Thesis Open Access

Differential Cryptanalysis of Symmetric Primitives

Eichlseder, Maria

Thesis supervisor(s)

Mendel, Florian; Rechberger, Christian; Daemen, Joan

We cryptanalyze several symmetric encryption and hashing algorithms. A central factor in the security of symmetric cryptographic algorithms is the resistance of their core building block, the primitive, against cryptanalytic attacks such as differential, linear, and algebraic cryptanalysis. The fundamental idea of differential cryptanalysis is to extract secret information or forge malicious messages by investigating the behavior of the primitive for two related, slightly different inputs, and has proven both very powerful and highly versatile since its inception in the 1990s. Resistance against such attacks is thus one of the cornerstones in the design of block ciphers. More recently, alternative symmetric primitives have risen to general attention: Permutations and tweakable block ciphers in particular have shown the potential to rival block ciphers in their role as the ideal primitive for efficient and elegant schemes. However, the available cryptanalytic tools and theory on the design and analysis of these alternative primitives are arguably less mature than for block ciphers. We investigate the security of these primitives against differential cryptanalysis. Compared to classic block ciphers, adversaries who target permutations or tweakable block ciphers can take advantage of known, chosen, or related round-key material. We find that in some cases, the designers' block-cipher-based design strategies do not sufficiently protect against variations of the classical differential strategy. In particular, we break the full security claims of the tweakable block cipher MANTIS-5 and the permutation Simpira v1. We provide a key recovery attack for the round-reduced block cipher LowMC and analyze the authenticated cipher Prost in a related-key setting. We also develop techniques to improve the computer-aided differential analysis of unkeyed primitives, leading to the best practical collision attacks on the round-reduced hash standard SHA-2.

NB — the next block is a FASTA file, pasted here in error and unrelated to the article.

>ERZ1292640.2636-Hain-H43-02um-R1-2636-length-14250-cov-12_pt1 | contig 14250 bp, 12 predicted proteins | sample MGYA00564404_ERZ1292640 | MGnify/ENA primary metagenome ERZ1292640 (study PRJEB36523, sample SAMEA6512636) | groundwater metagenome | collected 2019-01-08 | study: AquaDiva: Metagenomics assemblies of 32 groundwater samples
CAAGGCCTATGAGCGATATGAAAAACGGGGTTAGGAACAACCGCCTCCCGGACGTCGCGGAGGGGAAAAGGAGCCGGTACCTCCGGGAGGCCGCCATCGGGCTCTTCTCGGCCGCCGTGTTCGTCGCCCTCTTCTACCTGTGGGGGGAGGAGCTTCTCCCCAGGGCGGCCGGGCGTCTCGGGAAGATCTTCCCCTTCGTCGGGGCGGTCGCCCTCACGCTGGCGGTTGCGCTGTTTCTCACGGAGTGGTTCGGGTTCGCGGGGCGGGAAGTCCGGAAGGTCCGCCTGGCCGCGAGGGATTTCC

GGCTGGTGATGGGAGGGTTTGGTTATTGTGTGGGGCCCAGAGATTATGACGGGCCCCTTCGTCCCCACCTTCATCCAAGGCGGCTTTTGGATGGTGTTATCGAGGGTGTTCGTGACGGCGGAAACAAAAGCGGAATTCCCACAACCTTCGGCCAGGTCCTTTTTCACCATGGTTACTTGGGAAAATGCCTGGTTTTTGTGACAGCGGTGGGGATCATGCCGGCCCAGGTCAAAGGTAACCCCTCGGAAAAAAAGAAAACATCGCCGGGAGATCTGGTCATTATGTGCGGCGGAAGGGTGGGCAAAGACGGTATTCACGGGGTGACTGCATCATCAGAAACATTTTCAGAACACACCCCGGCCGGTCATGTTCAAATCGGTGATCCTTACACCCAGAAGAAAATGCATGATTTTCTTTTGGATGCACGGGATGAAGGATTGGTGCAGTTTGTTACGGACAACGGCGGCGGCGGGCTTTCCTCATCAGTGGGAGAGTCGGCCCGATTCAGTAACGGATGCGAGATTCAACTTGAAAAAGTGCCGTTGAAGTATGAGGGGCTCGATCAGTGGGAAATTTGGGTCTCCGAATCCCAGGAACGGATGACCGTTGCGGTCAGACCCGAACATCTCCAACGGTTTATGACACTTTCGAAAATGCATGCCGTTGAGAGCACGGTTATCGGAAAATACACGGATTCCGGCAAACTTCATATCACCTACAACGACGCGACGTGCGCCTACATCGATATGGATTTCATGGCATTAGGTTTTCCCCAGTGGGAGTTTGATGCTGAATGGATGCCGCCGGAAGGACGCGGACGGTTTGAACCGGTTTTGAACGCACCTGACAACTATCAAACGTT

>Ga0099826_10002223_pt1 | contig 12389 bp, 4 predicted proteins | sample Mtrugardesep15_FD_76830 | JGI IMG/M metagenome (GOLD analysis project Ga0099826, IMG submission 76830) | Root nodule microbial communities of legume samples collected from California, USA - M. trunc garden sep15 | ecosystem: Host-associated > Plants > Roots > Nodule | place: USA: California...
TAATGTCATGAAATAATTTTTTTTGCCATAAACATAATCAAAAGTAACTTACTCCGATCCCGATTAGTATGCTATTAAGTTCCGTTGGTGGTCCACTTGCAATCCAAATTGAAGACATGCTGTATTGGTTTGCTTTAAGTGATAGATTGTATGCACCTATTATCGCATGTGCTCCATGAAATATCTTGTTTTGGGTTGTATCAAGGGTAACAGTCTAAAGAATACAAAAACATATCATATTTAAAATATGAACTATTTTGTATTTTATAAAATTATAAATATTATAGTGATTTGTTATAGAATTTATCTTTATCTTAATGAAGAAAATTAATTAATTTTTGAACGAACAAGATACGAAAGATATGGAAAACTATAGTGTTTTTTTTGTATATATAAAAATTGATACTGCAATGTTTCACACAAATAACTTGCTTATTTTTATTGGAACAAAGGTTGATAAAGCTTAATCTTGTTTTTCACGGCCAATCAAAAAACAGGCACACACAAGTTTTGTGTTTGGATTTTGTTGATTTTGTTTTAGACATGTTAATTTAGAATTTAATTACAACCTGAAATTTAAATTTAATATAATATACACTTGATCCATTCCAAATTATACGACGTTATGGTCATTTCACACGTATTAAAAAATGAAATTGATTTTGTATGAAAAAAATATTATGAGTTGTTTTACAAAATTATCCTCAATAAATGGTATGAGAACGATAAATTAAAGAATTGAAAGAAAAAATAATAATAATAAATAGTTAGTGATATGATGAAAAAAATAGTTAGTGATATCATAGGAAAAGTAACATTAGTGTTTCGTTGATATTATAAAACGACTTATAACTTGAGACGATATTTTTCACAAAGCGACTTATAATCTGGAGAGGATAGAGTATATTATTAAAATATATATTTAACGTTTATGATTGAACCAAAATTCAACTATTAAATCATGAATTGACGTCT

This work was partially funded by the European Union's Horizon 2020 research and innovation programme under grant agreement number 644052 (HECTOR).
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